The highest-paid CEO in the tech industry (Microsoft CEO Satya Nadella) makes $84.3 million a year. Of course, not every CEO in Silicon Valley pulls in that kind of cash, but their average salaries are definitely worth noticing.
What does it take to make it to the top in the tech industry? How similar are the backgrounds, education, and experiences of C-Level executives and tech directors? Are these Silicon Valley senior managers cut from the same cloth, or have they traversed a different path to reach the highest levels of corporate leadership?
To understand their journeys and what it might take to earn their titles, we looked at our own resume database of C-levels and directors in the tech industry. Keep reading to see what we found.
Your Average Executive
Out of the C-level executives examined, almost 30 percent have spent over 20 years in the workforce with seven years spent in their specific industries. These leaders are usually (in nearly 80 percent of cases) male, and close to 80 percent of C-level executives have an average of three years in their role or other similar positions. This could also mean they’ve been in more than one C-position (such as a COO, or Chief Operating Officer, who then transitioned into a CEO, or Chief Executive Officer, role).
While both levels share management and leadership as their top specialties, the average C-level executive is also extremely knowledgeable in startups, strategy, and software development. Tech directors are more inclined toward project management, integration, and enterprise software.
C-Level Exec Education and Tenure, by Industry
C-level executives across the tech industry have varying levels of education and years in the workforce.
C-level execs in software development and other online business sectors are the most likely to have a bachelor’s degree (over 56 percent). Over half of those surveyed in IT and hardware development also have a bachelor’s degree, with only security and networking reporting less than that.
However, at least 32 percent of C-level executives across these fields have a master’s degree, with the most in IT (almost 40 percent). For those seeking even higher education (and distinction among peers), around 4 to 12 percent of executives have a Ph.D., with the highest percentage of these individuals working in security and networking.
Those in security and networking are also the most likely to have the least amount of time under their belts, while the most tenured executives are in hardware development. Most have spent fewer than three years in their C-level position, but have between roughly six and eight years in the industry.
Tech Director Education and Tenure, by Industry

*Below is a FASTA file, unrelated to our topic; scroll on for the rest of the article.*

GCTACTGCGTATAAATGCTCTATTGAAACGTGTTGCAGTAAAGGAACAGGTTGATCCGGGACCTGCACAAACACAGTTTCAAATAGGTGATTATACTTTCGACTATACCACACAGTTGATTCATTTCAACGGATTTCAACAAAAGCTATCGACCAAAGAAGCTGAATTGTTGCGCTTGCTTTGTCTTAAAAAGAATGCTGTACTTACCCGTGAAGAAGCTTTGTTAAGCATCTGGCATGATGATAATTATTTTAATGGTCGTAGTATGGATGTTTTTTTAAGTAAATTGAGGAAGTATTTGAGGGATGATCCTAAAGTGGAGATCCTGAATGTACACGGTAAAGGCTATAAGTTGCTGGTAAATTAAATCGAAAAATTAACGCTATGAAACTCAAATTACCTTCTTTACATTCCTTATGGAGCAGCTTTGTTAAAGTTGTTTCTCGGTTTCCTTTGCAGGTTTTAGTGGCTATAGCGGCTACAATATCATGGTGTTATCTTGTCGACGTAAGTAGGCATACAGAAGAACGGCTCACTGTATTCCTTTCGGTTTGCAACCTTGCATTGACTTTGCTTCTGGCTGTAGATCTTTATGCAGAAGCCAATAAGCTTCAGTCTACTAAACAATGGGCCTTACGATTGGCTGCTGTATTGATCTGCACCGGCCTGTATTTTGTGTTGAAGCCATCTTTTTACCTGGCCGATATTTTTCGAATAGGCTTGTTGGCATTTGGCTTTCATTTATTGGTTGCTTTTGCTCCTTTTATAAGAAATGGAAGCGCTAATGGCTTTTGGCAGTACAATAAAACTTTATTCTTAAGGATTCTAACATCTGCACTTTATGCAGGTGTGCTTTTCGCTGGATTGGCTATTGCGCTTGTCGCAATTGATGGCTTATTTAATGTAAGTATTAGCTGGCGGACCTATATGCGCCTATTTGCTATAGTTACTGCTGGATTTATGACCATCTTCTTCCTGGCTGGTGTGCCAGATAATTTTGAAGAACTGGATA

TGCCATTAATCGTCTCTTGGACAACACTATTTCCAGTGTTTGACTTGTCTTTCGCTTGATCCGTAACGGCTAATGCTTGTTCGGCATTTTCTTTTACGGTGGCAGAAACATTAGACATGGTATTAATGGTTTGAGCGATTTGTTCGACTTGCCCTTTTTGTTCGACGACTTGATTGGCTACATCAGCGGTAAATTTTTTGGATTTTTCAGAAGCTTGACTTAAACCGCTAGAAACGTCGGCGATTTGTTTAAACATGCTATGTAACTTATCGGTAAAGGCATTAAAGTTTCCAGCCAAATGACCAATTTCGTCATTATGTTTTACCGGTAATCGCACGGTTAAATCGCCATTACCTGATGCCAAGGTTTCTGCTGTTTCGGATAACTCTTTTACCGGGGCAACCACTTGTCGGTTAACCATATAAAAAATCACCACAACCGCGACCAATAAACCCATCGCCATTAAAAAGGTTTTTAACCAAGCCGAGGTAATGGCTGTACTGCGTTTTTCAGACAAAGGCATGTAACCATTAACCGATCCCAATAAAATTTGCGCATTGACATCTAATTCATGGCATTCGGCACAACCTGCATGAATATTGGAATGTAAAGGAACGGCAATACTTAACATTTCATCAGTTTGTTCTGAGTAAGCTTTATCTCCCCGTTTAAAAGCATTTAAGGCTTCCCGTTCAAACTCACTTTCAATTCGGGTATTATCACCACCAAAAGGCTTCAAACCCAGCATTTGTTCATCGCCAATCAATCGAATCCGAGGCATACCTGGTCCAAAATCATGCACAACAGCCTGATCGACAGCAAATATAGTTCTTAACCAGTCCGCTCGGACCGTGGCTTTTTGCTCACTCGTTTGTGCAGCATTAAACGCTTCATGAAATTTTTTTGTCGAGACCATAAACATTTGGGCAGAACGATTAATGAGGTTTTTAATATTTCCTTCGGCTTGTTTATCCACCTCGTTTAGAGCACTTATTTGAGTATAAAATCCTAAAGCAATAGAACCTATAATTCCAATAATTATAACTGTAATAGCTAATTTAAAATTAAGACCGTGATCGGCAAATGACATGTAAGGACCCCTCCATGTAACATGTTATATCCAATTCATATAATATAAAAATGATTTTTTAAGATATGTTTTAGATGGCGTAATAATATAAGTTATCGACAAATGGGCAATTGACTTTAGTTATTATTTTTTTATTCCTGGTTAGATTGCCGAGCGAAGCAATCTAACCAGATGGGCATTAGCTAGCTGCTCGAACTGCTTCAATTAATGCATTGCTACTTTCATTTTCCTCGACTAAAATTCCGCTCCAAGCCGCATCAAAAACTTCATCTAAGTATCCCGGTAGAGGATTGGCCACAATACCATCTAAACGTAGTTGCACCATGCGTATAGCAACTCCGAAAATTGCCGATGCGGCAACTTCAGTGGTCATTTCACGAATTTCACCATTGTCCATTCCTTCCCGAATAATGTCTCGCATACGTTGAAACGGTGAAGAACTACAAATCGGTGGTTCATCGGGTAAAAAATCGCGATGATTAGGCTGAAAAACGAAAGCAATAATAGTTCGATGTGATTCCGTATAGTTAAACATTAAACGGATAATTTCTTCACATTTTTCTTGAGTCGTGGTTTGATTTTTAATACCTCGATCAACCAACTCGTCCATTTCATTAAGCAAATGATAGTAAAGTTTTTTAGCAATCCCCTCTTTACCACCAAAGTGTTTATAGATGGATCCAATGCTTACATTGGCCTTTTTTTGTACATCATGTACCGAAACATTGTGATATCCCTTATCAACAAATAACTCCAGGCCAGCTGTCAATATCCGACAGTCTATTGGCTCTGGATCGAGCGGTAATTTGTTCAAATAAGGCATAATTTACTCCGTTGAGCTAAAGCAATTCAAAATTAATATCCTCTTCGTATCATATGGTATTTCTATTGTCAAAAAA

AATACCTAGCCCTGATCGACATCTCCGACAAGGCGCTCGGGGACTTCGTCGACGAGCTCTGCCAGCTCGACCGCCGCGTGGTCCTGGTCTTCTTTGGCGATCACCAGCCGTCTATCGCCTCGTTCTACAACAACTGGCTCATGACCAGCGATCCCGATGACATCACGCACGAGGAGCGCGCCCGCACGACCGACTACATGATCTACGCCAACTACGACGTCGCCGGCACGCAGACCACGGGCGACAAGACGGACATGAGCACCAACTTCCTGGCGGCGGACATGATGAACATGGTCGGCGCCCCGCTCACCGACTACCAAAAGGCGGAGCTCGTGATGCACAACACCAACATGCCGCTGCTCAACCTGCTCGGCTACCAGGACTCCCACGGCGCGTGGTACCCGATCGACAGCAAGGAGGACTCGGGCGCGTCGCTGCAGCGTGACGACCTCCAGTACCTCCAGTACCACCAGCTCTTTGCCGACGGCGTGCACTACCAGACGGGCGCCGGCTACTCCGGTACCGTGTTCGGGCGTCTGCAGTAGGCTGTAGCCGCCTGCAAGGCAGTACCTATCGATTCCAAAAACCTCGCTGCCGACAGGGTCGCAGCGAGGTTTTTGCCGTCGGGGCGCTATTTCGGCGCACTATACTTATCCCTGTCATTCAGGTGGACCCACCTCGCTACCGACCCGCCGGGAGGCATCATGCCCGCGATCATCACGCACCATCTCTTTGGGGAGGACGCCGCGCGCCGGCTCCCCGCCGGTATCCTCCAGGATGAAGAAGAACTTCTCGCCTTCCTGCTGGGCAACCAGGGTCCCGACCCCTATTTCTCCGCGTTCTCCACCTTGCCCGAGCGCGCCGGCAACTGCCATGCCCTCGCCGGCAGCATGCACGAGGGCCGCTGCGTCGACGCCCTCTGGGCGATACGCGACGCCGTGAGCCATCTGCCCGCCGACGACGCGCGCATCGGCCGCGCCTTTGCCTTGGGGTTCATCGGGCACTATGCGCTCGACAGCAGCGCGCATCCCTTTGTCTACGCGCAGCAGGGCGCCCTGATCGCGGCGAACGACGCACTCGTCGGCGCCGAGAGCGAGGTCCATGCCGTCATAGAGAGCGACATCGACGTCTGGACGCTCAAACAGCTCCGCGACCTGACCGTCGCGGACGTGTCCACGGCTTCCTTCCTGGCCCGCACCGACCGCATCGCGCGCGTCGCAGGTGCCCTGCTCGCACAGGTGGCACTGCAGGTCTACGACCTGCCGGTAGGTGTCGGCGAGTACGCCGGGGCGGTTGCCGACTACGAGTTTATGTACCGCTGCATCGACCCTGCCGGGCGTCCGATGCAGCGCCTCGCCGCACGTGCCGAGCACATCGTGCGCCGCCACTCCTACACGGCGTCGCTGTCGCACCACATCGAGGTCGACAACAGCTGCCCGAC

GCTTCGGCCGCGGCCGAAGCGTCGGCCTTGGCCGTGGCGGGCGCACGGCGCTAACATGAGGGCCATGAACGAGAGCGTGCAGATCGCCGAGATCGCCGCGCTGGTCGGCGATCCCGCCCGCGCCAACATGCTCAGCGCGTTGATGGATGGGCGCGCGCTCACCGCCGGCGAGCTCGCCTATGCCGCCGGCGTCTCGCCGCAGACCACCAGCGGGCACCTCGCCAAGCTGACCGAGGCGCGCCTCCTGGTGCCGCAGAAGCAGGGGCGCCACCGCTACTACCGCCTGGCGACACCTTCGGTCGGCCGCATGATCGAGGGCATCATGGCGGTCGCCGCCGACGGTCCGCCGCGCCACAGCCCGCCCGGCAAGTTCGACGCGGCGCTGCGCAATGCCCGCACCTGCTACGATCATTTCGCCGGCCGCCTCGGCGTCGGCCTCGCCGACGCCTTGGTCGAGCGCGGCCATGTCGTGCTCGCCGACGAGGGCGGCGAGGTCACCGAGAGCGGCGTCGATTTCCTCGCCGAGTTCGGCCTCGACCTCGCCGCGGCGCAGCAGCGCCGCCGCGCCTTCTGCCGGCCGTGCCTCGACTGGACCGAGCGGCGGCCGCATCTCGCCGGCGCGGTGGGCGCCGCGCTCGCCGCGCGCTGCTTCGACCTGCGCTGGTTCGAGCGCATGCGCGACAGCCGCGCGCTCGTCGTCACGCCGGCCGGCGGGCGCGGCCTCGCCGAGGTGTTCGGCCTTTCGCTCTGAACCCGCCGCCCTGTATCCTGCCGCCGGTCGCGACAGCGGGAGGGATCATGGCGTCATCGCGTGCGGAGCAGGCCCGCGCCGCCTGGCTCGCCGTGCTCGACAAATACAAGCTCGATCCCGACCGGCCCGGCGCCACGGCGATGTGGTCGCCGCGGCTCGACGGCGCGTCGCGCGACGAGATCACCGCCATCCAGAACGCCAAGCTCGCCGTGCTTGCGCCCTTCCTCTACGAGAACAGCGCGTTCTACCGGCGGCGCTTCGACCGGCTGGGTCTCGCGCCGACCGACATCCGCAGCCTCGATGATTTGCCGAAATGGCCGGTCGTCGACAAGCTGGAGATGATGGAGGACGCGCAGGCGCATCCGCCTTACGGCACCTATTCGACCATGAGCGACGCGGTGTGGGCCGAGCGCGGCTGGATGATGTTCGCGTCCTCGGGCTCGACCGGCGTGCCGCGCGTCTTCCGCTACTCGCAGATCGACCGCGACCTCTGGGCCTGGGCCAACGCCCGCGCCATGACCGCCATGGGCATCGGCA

While fewer tech directors have earned a Ph.D., at least half of directors in the industries examined have a bachelor’s degree, and 30 percent have a master’s. However, this percentage increases to 40 percent when we look at IT, security and networking, and hardware development.
Similar to C-level executives, directors have at least six years of experience in the industry. Directors in IT, software development, and other online businesses also have the highest average numbers of years spent as director.
Women in C-Level Positions
Despite efforts in the tech industry to diversify the upper echelons of leadership, many of the C-level and director positions studied are held by men.
We found the strongest female presence in IT and other online business C-level positions, which are the only areas in the industry where women occupy more than 10 percent of the highest levels of company leadership. While women generally spend as much time in the workforce as men, they spend less time in the tech industry by about two years on average.
Women in Tech Director Positions
Unlike C-level positions, women have a much stronger presence in director-level leadership roles.
At the low end, around 17 percent of hardware development and security and networking positions and about 23 percent of IT and software development positions are held by women. However, women staff more than 27 percent of other online business director positions.
Women in director positions are also more likely to have five years or less of experience in the workforce and are even less likely to have more than five, 10, or 20 years of work experience compared to their male equivalents. They spend roughly two years less in the industry but still have about the same amount of tenure in director-level positions.
C-Level Execs vs. Tech Directors